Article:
While privacy laws and alleged lack of political will make Oklahoma a target of national gun control advocates, local gun rights activists and those who work in the industry say more stringent rules and regulations may not be the best way to keep Oklahoma safe.
Though mental health issues seemingly played a role in all of the recent mass shooting incidents in the United States, there was another variable at play — gun-free zones, industry members said.
Miles Hall, owner of H&H Shooting Sports Complex in Oklahoma City, the state's largest gun emporium, said it's foolish to believe background checks and federal mental health record databases will keep guns out of the hands of those who intend to do harm. Even the sickest of minds can display brilliance when plotting this type of massacre, he said.
“I have to admit, that's the thing that makes me most nervous — gun-free zones,” he said.
“We have disarmed the ability of victims to put up a defense.”
According to Oklahoma statute, members of the general public are currently prohibited from carrying firearms on government property, at corrections facilities, at schools and college campuses and at sporting arenas during sporting events.
A legislative push in recent years to allow firearms on college campuses has failed, but some legislators said they haven't given up on the prospect.
Tim Gillespie, director of the Oklahoma 2nd Amendment Association, said putting more guns in the hands of residents will ensure those people can protect themselves in case of a shooting incident. It also acts as a deterrent to bad guys who don't want to get shot.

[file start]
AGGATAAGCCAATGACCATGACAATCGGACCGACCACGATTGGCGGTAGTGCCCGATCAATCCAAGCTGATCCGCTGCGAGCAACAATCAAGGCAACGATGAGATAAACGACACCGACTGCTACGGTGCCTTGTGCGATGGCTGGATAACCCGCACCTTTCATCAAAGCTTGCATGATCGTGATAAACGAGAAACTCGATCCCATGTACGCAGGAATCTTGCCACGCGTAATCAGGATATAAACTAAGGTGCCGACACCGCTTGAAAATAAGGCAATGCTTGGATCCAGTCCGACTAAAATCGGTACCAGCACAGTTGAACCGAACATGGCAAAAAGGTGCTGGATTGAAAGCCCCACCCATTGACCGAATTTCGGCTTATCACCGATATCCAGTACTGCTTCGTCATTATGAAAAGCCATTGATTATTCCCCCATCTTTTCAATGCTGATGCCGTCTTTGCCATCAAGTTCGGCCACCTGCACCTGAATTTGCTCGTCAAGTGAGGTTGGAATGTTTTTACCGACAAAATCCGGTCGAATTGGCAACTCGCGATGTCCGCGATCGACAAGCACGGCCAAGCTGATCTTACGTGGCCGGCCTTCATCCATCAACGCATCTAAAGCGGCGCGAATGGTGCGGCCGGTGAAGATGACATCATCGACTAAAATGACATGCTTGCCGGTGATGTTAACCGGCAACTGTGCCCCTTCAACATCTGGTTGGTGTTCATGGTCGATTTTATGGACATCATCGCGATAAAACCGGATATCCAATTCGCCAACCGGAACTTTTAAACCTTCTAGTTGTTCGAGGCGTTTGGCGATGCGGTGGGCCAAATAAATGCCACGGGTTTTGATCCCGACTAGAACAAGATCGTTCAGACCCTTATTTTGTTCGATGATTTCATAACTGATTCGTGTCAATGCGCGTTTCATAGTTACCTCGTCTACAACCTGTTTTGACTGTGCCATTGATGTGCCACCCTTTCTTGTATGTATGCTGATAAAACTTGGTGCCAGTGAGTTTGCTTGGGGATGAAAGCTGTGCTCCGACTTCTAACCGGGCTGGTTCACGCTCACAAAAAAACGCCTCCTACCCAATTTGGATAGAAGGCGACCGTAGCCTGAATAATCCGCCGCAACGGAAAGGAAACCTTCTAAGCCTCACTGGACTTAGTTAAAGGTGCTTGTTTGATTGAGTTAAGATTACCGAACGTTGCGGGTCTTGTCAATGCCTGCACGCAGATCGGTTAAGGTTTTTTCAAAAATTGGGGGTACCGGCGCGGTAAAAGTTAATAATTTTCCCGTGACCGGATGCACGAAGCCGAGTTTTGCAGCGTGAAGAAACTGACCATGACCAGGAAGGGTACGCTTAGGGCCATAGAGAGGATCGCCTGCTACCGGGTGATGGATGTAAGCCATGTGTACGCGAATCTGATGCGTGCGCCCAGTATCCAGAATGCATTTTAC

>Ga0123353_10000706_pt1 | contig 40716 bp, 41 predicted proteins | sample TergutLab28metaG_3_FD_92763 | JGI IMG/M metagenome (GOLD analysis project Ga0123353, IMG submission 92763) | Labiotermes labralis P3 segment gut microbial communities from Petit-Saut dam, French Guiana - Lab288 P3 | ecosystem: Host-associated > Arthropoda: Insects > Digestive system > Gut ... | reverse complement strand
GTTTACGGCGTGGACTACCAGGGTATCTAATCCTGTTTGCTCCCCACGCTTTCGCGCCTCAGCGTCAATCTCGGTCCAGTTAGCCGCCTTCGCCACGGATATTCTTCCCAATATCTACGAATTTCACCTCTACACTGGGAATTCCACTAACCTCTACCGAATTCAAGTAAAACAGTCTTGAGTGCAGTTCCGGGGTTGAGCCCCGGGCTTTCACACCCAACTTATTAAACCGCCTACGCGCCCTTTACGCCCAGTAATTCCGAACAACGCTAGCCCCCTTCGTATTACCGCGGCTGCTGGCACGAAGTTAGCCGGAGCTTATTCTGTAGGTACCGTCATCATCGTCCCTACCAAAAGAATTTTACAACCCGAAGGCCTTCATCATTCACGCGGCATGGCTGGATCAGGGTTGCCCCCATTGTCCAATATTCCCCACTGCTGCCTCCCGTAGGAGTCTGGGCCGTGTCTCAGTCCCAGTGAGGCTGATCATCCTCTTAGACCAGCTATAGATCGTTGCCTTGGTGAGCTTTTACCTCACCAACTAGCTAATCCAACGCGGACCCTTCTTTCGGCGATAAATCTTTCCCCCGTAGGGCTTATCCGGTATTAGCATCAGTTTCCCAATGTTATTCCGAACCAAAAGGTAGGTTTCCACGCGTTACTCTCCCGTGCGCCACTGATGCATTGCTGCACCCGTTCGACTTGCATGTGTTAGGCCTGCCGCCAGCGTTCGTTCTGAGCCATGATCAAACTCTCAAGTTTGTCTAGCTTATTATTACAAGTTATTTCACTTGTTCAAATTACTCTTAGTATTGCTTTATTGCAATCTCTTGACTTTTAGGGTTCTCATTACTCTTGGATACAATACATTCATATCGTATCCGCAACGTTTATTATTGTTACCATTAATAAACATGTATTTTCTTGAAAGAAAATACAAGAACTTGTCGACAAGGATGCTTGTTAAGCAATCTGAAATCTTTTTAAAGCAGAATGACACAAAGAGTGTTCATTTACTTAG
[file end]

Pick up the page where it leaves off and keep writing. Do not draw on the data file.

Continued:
“I'm not saying you don't try to keep guns out of the hands out of the people who shouldn't keep them, but most of the time any new gun control law is not going to hurt the criminal, it's going to hurt the honest law-abiding citizen,” Gillespie said.
Still others said the issue needs to be approached from a mental health treatment standpoint.
David Gordon, executive director of the Oklahoma office of National Alliance on Mental Illness, said a lack of funding and treatment support means far too many people are falling through the cracks.
There are three times as many people with mental health disorders in prison than in hospitals, Gordon said.
“You may have some people who have mental illness who go into a store to buy a gun, and there will be some you may have prevented — but there's so many guns out there they can get illegally,” he said. “The problem with that argument is it takes away from the real issue — access to treatment.”